Eli Krieger
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The Brief

Ariana DeFranc
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jerron final pic 2.png

We created wearable sculpture that explores the strength and beauty in a left arm affected by cerebral palsy, as well as how it creates 2 different hemispheres of motion on the body. We created this piece for a dancer named Jerron in the show On Display, a fashion show in New York which showcases four dancers with different disabilities. Jerron is a professional dancer and has cerebral palsy in his left arm. 

Our project was started by Ben and Acacia, but they decided not to continue it so we took over. When Skyping with Jerron, Ben and Acacia learned that he wanted a fashion piece that would show his strength. He also told them about his fascination with the visual of two different hemispheres. They came up with an idea to use a low-poly design to create two shoulder pads for Jerron. To make them into two different hemispheres, they wanted one side to move while the other stayed still. When we took over the project, we took those two ideas and started from scratch. We Skyped with Jerron multiple times and got to know him and used his feedback on our project. We used a computer-aided design software, Rhino, to design the shoulder pads. We then laser cut the triangular pieces that we had created and assembled them using 3D printed hinges. We made a set of straps with a waistband to attach the pieces to. We laser cut all of the adjustability clips in clear acrylic. We used dowels to support the shoulder pads and designed 3D printed pieces to attach them to the straps. In order to create the effect of two hemispheres, we decided to keep the right side still while the left side would have moving pieces. We wanted to show the beauty in Jerron's disability and how it can affect the motion of his left hand and arm. We decided to make four of the triangles on the left shoulder pad open up whenever he moved his fingers. To do this, we attached a string to each of the four triangles and tied those to 3D printed rings on his four left fingers. Whenever he or his disability moves his left fingers, the triangles will flutter open, highlighting his disabiliy in an alluring way.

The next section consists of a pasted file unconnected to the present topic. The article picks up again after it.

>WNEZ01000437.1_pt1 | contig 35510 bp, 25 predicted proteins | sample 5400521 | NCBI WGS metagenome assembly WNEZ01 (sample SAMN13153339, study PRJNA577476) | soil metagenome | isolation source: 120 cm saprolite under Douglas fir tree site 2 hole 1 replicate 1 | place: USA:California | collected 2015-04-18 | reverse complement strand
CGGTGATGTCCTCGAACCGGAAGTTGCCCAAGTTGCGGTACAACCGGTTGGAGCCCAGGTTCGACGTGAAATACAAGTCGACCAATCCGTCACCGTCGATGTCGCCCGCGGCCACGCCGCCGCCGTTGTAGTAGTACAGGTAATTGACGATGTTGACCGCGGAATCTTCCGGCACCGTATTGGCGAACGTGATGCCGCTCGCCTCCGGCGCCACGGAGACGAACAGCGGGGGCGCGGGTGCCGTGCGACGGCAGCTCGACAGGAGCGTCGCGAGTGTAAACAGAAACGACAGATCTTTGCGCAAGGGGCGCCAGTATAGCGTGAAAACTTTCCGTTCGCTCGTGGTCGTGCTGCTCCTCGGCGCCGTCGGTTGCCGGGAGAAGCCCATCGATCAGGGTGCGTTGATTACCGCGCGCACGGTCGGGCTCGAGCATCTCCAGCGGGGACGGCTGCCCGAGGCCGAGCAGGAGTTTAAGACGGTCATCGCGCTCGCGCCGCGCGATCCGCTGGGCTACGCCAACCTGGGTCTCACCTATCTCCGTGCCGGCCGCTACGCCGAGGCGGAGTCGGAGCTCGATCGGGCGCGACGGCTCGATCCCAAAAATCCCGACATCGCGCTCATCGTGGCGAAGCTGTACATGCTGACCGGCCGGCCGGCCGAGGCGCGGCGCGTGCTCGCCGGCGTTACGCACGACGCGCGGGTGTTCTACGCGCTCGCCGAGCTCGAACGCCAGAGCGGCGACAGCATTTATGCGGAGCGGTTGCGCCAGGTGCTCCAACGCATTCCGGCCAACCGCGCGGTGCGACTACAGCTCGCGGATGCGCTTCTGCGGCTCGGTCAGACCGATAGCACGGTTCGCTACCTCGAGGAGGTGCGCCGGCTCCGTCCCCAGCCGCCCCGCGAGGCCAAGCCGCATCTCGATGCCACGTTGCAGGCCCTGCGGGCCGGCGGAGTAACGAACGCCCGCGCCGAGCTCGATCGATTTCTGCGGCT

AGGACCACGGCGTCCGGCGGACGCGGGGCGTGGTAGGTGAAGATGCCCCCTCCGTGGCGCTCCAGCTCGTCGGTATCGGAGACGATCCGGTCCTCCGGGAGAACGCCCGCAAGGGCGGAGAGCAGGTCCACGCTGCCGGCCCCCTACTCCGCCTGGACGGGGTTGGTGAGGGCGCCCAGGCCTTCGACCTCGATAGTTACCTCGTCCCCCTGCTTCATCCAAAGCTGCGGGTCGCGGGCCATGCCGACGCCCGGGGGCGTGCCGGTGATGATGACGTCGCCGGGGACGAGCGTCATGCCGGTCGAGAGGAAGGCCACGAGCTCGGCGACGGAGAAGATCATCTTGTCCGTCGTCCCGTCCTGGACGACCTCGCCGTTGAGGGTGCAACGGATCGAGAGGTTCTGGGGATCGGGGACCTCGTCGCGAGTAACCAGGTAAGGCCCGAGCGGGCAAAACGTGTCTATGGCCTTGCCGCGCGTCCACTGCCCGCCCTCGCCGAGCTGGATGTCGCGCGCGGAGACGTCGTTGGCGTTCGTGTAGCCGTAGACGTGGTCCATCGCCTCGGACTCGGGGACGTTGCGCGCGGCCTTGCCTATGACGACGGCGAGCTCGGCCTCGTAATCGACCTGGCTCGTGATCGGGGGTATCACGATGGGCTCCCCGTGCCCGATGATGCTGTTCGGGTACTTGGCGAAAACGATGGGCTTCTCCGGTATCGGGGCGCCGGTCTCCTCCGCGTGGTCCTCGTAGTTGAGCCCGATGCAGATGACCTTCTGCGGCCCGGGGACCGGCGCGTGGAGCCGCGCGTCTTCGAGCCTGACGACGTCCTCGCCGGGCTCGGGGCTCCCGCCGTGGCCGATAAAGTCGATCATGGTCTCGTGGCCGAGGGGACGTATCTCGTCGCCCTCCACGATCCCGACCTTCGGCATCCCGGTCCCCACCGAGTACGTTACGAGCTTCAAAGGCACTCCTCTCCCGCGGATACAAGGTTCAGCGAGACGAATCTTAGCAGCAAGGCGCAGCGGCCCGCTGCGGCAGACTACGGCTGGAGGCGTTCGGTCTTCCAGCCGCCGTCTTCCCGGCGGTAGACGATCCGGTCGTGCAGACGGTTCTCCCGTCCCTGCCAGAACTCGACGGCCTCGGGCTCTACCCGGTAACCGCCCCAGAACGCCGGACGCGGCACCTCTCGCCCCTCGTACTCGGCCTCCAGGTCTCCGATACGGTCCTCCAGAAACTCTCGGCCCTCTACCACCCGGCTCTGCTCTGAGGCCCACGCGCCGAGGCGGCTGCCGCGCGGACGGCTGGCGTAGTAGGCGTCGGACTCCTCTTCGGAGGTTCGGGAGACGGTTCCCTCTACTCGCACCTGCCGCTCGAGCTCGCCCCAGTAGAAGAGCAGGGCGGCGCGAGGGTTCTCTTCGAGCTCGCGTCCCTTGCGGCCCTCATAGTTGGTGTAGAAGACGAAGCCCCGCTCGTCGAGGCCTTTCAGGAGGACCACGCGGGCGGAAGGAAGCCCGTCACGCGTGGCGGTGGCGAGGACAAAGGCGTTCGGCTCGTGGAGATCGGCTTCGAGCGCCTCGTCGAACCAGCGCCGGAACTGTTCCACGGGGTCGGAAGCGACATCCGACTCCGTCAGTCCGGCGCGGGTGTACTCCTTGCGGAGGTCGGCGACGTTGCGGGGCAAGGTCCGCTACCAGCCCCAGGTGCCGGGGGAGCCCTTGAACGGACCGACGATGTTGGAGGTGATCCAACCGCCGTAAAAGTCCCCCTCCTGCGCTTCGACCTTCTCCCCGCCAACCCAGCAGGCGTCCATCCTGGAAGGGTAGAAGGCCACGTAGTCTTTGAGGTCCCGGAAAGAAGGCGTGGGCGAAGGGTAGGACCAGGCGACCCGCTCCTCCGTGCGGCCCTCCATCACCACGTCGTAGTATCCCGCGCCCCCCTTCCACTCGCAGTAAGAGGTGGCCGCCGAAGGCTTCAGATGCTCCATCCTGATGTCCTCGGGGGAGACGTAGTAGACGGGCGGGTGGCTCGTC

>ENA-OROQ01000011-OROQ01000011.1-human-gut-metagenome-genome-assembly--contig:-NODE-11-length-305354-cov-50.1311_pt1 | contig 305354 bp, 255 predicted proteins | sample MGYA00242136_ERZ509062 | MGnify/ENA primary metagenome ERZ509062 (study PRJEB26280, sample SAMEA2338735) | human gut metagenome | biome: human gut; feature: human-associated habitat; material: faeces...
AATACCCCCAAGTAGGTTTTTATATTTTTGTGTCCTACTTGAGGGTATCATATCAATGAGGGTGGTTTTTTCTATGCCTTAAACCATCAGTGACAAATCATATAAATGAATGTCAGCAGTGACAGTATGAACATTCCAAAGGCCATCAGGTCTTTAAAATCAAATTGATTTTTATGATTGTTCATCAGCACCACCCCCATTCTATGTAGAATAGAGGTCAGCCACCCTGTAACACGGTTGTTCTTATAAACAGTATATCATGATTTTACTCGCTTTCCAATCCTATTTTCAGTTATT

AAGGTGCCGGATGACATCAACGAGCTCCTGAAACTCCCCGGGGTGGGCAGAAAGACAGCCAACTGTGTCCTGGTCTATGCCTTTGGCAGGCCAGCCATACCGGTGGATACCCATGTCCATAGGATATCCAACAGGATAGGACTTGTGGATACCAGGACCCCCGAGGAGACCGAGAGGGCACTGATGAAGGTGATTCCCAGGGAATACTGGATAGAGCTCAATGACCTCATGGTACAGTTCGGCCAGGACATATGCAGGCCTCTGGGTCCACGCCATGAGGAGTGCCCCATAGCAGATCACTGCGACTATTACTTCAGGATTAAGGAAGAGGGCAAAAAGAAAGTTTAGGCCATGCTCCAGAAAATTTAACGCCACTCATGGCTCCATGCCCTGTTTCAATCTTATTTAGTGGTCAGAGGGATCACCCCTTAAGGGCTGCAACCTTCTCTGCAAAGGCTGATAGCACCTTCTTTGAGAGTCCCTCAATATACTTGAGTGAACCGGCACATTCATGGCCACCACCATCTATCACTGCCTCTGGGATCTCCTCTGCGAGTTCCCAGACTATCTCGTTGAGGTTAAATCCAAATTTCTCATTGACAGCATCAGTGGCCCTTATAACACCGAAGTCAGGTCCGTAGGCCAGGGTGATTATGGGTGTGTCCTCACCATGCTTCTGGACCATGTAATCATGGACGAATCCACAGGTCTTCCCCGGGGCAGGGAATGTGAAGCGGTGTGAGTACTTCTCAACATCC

Process post

Ariana DeFranc
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